Grinderman 2

Writing for The Onion’s AV Club, Sam O’Neal attempts to discern the difference between Nick Cave’s Grinderman and his longstanding band, The Bad Seeds with this snappy opening, “In The Bad Seeds, Nick Cave thinks with his brain; in Grinderman, he thinks with his dick. After all, why bother with gothic-romantic gilding when you can charm pants off with a punchline like ‘My baby calls me the Loch Ness monster / Two great big humps and then I’m gone.'” It’s a line which works as an eye-catching one-liner, but in describing the persona Cave has created around Grinderman it falls a bit short. If Grinderman is indeed Cave speaking through his dick, than his dick is bigger, badder, better-looking, and better read than all of us.

Instead, think of Grinderman as a superman in the philosophical sense; A man who lives beyond religion and morals; A man whose existence is beyond that of a common man. The grinderman also has an insatiable lust, and an animal-like thirst for blood, both of which arise during times of agitation. This is where he gets his many kicks. And, when the Grinderman gets his kicks, it’s for all our benefit. Witness the mad jazz-like spasms of guitar, bass, drums and electric bazouki all going off during, “Mickey Mouse and the Goodbye Man,” with Cave’s unhinged, wolfman howl providing the punctuation mark. Or, take in the mix of sex, passion and the ominous banging of “Worm Tamer,” and the sinister, almost sadistic groove of “Heathen Child,” then, the bastardized and brutalized, bluesman’s wail of “Evil,” and this Grinderman earns his status above every man.

Still, as thrilling as Nick Cave Grinderman can be when they’re at their fearsome, primal best, it’s those moments of vulnerability which make Grinderman 2, the album, stand clearly above Grinderman’s first outing. More comfortable in this pared down band, Cave, Warren Ellis, Martyn Casesy, and Jim Sclavunos do more than soundtrack the instincts of a godless man with crazed Rock ‘N’ Roll recordings. “What I Know,” uses but the barest of spectral noises, a gently played acoustic guitar, and a solitary drum beat to back Cave’s laments, “Thank God we don’t get all our hurts at once…Thank God we don’t get all our olds at one time.” Later, piano, a bouncy bass rhythm, Cave’s touching croon, and a surplus of smooth ooh-oohs provide the setting for “Palaces of Montezuma,” a love song which all but obscures the narrator’s devilish intentions. Without the lyrics sheet, a line as gruesome as, “The spinal cord or JFK/Wrapped in Marilyn Monroe’s negligee/I Give to you,” gets lost amongst promises of sweeter sounding things.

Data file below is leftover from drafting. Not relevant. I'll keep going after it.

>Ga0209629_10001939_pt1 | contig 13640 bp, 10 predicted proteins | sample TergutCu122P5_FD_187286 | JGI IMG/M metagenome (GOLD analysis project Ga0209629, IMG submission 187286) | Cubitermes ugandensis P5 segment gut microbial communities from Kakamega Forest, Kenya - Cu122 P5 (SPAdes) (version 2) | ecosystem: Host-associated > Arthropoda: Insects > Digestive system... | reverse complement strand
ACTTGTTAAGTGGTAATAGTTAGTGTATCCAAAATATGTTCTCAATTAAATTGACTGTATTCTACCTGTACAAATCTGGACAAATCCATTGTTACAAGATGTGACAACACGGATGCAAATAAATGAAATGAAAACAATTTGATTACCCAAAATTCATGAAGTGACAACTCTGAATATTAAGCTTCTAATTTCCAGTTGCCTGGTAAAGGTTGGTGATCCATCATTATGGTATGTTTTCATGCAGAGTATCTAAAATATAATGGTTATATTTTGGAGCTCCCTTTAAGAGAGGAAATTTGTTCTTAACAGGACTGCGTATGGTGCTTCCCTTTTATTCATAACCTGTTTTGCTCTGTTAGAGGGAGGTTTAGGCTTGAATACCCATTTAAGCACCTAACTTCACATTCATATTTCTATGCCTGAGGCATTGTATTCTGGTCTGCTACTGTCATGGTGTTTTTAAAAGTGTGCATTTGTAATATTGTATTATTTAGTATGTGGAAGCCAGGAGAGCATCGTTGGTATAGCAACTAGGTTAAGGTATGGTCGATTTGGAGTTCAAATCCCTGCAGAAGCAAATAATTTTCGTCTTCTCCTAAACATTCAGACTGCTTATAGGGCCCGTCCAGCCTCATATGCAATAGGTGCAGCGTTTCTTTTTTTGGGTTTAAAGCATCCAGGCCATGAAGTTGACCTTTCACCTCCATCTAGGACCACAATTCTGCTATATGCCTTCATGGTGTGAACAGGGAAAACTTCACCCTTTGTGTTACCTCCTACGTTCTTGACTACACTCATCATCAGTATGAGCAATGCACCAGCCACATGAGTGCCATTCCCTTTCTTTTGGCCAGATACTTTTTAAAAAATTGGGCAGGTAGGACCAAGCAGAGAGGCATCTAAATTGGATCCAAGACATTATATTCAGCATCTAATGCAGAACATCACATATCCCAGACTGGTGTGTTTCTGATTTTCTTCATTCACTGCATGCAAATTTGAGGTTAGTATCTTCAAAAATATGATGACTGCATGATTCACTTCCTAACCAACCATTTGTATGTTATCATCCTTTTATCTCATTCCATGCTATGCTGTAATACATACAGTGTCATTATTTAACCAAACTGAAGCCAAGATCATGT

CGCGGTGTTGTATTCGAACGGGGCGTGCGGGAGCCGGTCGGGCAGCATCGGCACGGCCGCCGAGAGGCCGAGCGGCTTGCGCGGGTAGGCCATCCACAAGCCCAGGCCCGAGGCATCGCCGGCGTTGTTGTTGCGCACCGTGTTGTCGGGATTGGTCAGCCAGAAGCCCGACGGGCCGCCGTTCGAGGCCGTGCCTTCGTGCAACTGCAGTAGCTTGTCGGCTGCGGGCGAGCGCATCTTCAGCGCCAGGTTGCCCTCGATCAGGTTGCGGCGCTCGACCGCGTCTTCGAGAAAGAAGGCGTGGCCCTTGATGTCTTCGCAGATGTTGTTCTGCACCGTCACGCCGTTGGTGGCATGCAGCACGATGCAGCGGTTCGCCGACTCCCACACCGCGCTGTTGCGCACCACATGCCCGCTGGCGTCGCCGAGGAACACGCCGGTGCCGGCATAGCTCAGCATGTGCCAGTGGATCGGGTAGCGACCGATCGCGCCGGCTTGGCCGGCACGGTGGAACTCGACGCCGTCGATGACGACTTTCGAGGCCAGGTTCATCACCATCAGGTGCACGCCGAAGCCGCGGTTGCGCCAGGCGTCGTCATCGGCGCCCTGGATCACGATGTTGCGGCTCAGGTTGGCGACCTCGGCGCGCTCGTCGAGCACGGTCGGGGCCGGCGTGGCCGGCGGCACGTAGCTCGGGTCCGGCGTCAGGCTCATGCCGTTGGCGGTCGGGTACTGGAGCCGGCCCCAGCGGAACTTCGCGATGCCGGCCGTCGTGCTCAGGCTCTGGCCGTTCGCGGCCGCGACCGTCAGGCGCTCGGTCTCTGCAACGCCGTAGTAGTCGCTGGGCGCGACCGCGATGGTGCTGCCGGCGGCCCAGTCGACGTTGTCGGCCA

At this point it would be easier to characterize Nick Cave’s Grinderman as a godless man, wolfman, or a sex-obsessed superman. These songs go deeper. Cave and his band are reawakened, both spiritually and musically. To say Grinderman is but one of these things is to miss the point that Grinderman 2 is everything a rock album should be: Thought both provoking and scurrilous, ravaging and delicate, an intelligent mix drawing from diverse cultural and musical backgrounds, and sex. We can’t forget the sex.  10 out of 10 on The Rockometer.

VIDEO: Grinderman – Heathen Child